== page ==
You could see how it happened. That was the easy part – the four-way highway intersection, the Stop sign ignored or dared.
HUGO, Okla. – Three Rattan High School students were killed Tuesday afternoon when the pickup in which they were riding was in collision with a loaded gravel truck, Oklahoma Highway Patrol officers said Wednesday morning.
The students killed were identified as Timothy G. Dawson, 17; Kimberly J. Smith, 16; and Melissa A. Allen, 16. All were from Rattan, said Highway Patrol officer Gaylon Jeffords. Dawson was a senior at Rattan High School, while Smith and Allen were juniors.
Jeffords said the accident occurred when a 1998 Ford Ranger pickup, driven by Dawson, heading west on East 1960 Road, apparently ran a stop sign at the intersection with Oklahoma Highway 147. The Ranger was in collision with a northbound Chambers Co. Gravel Co. truck, driven by Billy F. Boyd, 37, of Hugo.
Boyd, who was injured in the accident, was treated and released from Choctaw Memorial Hospital.
Funeral services for Dawson, Smith and Allen are pending with Loman Funeral Home in Hugo.
And there you have it. A boy driving a pickup with two friends from school, a warm afternoon, and … What? He didn’t see the stop sign? He didn’t know the stop sign was there? He wasn’t paying attention?
Here’s what the accident location looked like: A normal paved intersection, stop sign east and west. Trees a distance from the highway, but not presenting visibility limitations.
Two days after the wreck, the intersection showed skid marks in the northbound lane, slightly angled to the west, indicating the driver of the gravel truck had a split second on the brakes before impact, and the same split second to try to turn the fully loaded truck. Both actions were purely reaction, of course. The truck probably was going 55 mph or more, given the terrain at the site. There was no way the truck would miss the Ranger pickup, no matter what the driver tried to do.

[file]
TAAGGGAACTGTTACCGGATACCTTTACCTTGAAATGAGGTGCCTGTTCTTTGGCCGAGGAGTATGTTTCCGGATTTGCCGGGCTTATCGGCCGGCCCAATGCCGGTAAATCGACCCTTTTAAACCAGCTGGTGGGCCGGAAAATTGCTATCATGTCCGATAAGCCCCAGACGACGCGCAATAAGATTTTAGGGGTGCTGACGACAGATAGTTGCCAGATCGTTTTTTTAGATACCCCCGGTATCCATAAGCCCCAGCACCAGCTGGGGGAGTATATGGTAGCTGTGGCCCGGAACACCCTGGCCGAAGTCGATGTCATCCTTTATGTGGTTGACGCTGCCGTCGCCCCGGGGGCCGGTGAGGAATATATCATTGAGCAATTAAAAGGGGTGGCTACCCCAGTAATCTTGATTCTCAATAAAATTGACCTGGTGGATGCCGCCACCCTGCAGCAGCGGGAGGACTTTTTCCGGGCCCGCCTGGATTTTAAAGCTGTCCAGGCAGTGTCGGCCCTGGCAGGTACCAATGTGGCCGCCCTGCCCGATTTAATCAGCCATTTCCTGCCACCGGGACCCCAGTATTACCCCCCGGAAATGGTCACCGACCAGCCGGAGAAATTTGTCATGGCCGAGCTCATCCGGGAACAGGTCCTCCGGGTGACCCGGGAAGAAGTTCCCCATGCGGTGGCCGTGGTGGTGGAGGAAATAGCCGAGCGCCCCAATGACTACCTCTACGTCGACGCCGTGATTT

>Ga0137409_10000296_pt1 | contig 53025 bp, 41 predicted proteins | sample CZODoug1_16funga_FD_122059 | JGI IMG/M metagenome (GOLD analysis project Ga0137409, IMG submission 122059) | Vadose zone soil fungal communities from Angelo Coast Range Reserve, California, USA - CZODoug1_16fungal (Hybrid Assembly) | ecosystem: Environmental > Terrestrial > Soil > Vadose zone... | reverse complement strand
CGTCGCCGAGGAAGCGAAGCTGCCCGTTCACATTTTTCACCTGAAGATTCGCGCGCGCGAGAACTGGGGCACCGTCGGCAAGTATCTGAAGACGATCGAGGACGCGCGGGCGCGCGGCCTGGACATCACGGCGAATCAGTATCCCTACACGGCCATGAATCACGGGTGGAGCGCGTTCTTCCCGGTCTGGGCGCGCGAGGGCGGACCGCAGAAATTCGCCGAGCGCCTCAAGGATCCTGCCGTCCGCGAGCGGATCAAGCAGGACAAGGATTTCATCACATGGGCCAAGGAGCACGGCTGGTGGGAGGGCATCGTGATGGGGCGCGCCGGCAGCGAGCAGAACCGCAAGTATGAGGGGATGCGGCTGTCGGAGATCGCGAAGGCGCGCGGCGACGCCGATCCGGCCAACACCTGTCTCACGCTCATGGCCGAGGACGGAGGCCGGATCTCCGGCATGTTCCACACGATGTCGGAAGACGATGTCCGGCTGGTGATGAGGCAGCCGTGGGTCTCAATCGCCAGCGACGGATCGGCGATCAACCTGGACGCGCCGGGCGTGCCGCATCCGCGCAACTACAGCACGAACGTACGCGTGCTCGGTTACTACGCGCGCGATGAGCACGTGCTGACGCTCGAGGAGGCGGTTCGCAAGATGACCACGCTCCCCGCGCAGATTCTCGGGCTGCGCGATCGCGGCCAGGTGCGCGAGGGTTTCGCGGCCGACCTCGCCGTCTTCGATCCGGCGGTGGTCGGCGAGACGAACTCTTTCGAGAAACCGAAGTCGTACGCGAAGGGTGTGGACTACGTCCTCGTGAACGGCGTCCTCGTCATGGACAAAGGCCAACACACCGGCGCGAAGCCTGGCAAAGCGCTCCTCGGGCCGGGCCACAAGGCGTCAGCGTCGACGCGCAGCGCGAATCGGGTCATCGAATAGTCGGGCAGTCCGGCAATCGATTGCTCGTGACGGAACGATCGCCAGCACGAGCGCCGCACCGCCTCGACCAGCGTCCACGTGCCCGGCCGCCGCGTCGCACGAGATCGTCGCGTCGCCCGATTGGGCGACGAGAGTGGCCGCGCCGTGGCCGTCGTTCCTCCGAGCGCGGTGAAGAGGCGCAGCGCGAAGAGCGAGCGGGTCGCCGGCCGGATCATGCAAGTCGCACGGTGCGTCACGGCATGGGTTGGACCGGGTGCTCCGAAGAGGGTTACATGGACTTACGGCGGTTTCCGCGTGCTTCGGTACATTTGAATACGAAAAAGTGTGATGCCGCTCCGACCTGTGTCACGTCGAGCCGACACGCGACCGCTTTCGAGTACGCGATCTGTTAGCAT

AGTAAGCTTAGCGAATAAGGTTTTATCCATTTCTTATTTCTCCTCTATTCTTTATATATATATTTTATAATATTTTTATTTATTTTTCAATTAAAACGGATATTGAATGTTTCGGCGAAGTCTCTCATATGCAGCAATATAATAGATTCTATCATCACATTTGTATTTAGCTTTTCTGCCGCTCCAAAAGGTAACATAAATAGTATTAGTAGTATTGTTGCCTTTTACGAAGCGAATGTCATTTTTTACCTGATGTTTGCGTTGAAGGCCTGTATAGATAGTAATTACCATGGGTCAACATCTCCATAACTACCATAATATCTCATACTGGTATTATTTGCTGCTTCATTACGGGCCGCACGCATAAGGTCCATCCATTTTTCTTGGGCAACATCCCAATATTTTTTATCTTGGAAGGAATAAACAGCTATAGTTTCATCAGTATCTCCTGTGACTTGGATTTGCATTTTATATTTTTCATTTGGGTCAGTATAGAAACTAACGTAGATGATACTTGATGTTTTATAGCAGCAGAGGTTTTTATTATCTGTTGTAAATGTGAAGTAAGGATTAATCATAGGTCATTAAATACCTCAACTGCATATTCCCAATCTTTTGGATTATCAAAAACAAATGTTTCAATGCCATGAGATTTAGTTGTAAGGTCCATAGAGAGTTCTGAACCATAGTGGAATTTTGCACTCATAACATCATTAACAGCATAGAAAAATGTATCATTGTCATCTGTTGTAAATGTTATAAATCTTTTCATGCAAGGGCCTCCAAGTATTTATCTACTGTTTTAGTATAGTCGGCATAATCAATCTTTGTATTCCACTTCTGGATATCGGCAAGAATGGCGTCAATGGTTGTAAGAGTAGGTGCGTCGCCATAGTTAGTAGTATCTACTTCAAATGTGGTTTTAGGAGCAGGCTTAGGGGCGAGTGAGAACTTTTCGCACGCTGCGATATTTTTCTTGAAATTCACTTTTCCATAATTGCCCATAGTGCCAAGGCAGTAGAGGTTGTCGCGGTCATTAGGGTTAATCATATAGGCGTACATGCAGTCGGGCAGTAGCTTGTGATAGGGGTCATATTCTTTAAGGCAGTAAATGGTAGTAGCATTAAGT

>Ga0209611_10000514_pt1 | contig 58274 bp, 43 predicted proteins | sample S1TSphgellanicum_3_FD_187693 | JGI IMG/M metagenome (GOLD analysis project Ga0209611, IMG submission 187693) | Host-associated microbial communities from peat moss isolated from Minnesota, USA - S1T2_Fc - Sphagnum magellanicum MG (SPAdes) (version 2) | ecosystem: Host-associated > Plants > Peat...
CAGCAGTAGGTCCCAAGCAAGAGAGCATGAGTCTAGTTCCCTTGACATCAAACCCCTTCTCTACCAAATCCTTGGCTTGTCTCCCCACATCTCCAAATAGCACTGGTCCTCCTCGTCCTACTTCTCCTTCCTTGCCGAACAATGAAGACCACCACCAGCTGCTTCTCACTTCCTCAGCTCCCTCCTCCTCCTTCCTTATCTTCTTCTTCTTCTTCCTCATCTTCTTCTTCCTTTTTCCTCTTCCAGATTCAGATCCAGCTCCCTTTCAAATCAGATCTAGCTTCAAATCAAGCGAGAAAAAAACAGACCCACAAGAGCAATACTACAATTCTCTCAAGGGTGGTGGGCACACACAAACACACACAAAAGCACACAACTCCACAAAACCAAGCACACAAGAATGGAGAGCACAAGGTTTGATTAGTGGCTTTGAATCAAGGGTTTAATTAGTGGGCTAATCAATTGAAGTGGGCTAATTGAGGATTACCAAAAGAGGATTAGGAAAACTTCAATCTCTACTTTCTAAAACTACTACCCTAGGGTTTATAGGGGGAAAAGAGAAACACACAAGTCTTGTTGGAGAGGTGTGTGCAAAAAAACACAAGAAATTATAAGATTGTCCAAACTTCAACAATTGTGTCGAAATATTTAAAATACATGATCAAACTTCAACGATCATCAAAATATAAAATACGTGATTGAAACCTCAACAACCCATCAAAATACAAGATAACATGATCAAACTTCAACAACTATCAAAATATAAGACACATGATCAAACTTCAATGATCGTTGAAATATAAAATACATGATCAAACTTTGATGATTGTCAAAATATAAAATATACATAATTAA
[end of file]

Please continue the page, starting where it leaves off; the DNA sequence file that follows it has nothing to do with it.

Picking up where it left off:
The area northwest of the intersection was sand, with short pine trees beyond. Thursday after the wreck, the sand had a plowed appearance, probably from remains of the Ranger pushed across the sand and toward the trees. The trees were blackened from a fire. Trooper Jeffords had not mentioned a fire, but a fire was logical, given the mass of the gravel truck smashing into and through the small pickup, crushing the pickup, rending it into small pieces, splitting the gas tank and the fuel spilling.
You have to figure the pickup was not dawdling, but traveling at least the speed limit – 60 mph. My two years’ experience with Oklahoma drivers was this: My pickup, the one with Texas plates, was the only one doing the speed limit; every Oklahoma-plated car or truck either rode my bumper or passed me at the first opportunity. You know the gravel truck didn’t dawdle. Gravel trucks went as fast, and were as dangerous, as log trucks. Most drivers of gravel trucks paid little attention to speed limits. Fifteen mph over was normal.
Not that it would have mattered how much over the speed limit the gravel truck was going when it hit the Ranger. The gross weight of the gravel truck was what, 50,000 pounds, 60,000 pounds? Or more?
The wreck was a matter of timing. For the broadside impact, both the pickup and the gravel truck had to be traveling at a specific speed, relative to each other.
You can get into the luck or fate aspect of the incident, but that does no good. It happened. The why …
Maybe the driver didn’t see the stop sign? I drove east on 1960 Road, the same road on which Dawson drove west. The terrain was level. No trees obstructed visibility of traffic on Highway 147. At more than one-third mile the stop sign was visible right of the road.
It happened. That’s all. Nothing else is explanation.
I headed back south on Highway 147. Thoughts of the gravel truck and the pickup had been my entire focus for thirty minutes or so -- images of the pickup entering the intersection, the gravel truck almost at the same place on the road, and everybody involved suddenly … Realizes what is about to happen? I don’t know. Sometimes the mind is not that quick.
A gravel truck turned in front of me, 50 yards away, a right turn into a quarry, plenty of room.
The wreck happened in 1999. I did not write this then because the three high school students were too newly dead. Relatives and friends tend to anger when you write a story concerning people who die young and your focus is not what great kids they were.